New York state Senate Republicans want to pass a bill they say would provide financial relief for New York families.
Sen. Betty Little, R-Queensbury, and her GOP colleagues proposed the 2013 Family Tax Relief Act this week. The bill would increase current child credits for income taxes, boost the state's dependent exemption for income taxes and restore funding for the STAR rebate check for property taxes, Little explained in a press release.
She told the Enterprise that average New York families are "getting hit from all sides.
"You have the high price of gasoline, and in our areas you need a car for just about everything you do, whether it's medical, education, work, recreation - everything," Little said. "And then you have the payroll tax that came back on everyone, so now they're paying that. And the STAR tax (rebate), which helps with school taxes, has just continued to decrease."
For a family earning $55,000 with two children, Little said the bill could reduce taxes by about $1,000. A single parent with one child and an income of $45,000 would see an $800 reduction in taxes.
The bill would also increase the dependent exemption from $1,000 to $2,020 for New York income tax. Little said the exemption hasn't been increased since 1987.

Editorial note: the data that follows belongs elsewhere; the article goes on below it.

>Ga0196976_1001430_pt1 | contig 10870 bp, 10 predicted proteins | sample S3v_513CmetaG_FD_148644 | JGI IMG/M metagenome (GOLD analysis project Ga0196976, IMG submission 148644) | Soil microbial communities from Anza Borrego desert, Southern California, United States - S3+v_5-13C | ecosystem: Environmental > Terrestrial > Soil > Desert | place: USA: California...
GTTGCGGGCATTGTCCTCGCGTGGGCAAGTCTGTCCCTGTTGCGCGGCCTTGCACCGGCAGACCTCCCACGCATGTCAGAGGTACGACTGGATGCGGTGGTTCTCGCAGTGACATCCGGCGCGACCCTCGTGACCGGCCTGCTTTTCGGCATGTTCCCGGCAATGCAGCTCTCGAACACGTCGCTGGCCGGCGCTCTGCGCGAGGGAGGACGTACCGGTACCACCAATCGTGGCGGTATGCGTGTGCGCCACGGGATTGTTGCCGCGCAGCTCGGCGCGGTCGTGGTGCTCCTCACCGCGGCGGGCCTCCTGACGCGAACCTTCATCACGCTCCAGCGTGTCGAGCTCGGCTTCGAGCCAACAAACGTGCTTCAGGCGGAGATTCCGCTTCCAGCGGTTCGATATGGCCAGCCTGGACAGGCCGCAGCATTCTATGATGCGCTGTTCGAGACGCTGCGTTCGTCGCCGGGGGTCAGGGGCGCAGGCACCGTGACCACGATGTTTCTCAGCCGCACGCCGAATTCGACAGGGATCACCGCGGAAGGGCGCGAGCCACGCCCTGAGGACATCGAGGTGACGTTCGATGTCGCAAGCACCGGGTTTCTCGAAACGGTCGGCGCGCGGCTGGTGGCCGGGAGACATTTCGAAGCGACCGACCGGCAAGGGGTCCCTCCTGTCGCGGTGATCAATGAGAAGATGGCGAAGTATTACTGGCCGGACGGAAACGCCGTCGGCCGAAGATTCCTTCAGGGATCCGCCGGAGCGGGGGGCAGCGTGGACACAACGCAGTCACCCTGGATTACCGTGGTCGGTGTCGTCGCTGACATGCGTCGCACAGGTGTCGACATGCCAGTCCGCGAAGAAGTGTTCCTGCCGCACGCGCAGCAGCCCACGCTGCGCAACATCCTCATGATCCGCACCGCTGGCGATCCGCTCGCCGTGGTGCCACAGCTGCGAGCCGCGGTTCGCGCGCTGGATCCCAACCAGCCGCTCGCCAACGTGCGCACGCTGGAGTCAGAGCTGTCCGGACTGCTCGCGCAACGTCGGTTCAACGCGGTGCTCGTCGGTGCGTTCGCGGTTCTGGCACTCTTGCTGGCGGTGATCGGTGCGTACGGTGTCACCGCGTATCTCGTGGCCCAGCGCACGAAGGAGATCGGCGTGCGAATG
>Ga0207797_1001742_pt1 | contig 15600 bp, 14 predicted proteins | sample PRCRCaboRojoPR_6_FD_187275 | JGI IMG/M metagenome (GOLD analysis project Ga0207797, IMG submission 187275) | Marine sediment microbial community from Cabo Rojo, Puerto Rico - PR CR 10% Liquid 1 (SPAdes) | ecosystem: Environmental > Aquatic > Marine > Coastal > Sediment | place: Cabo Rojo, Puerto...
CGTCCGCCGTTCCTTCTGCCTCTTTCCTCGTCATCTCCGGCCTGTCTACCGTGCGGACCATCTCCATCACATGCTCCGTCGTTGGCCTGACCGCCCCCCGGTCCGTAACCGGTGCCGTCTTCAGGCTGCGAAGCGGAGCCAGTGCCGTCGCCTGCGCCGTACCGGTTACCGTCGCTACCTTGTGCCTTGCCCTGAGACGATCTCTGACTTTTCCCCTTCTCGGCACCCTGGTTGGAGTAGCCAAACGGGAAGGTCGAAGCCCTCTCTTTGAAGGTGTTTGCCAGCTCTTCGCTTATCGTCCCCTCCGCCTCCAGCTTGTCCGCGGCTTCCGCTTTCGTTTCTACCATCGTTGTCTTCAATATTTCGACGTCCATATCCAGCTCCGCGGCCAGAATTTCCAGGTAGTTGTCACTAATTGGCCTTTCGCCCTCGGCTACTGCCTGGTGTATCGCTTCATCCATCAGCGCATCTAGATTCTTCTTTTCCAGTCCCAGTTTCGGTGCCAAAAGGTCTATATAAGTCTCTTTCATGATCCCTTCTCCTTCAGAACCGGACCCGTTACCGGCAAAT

Senate Republicans also want to increase the dependent care credit, which hasn't changed since 1999. They also want to increase the maximum child tax credit from $330 to $375, adjusting for inflation, Little said.
Finally, the proposal aims to restore $1.3 billion for the STAR Rebate Check Program, which was eliminated nearly four years ago.
"We had the regular STAR, and then we had the STAR Rebate checks that you used to get in the mail that would help with your school property taxes," Little said.
Little said she's not sure whether she'll get support for the entire proposal, but she thinks parts of it will be approved. A companion bill hasn't been introduced in the Assembly.
"It's pretty much a conference position," Little said. "Right now, we have a number of committees who are working on the one-house Senate budget to address the issues in the governor's budget that we think should be changed, or things that we think need to be added to it.
"These are things we would like to get into it. When we go to conference committees, then we work with the Assembly. And they have ideas of what they want to do with the governor's budget, and then we have to come to a compromise."
Little said she's also pushing for passage of a circuit breaker bill. Under that proposal, a taxpayer making $50,000 who pays more than 6 percent of their income toward school taxes would receive help from the state. The percentage would be adjusted based on yearly incomes, Little said.
"It's for people whose homes have increased in value and yet their incomes haven't," she said. "So their school property tax is taking up a bigger and bigger percentage of their income each year."
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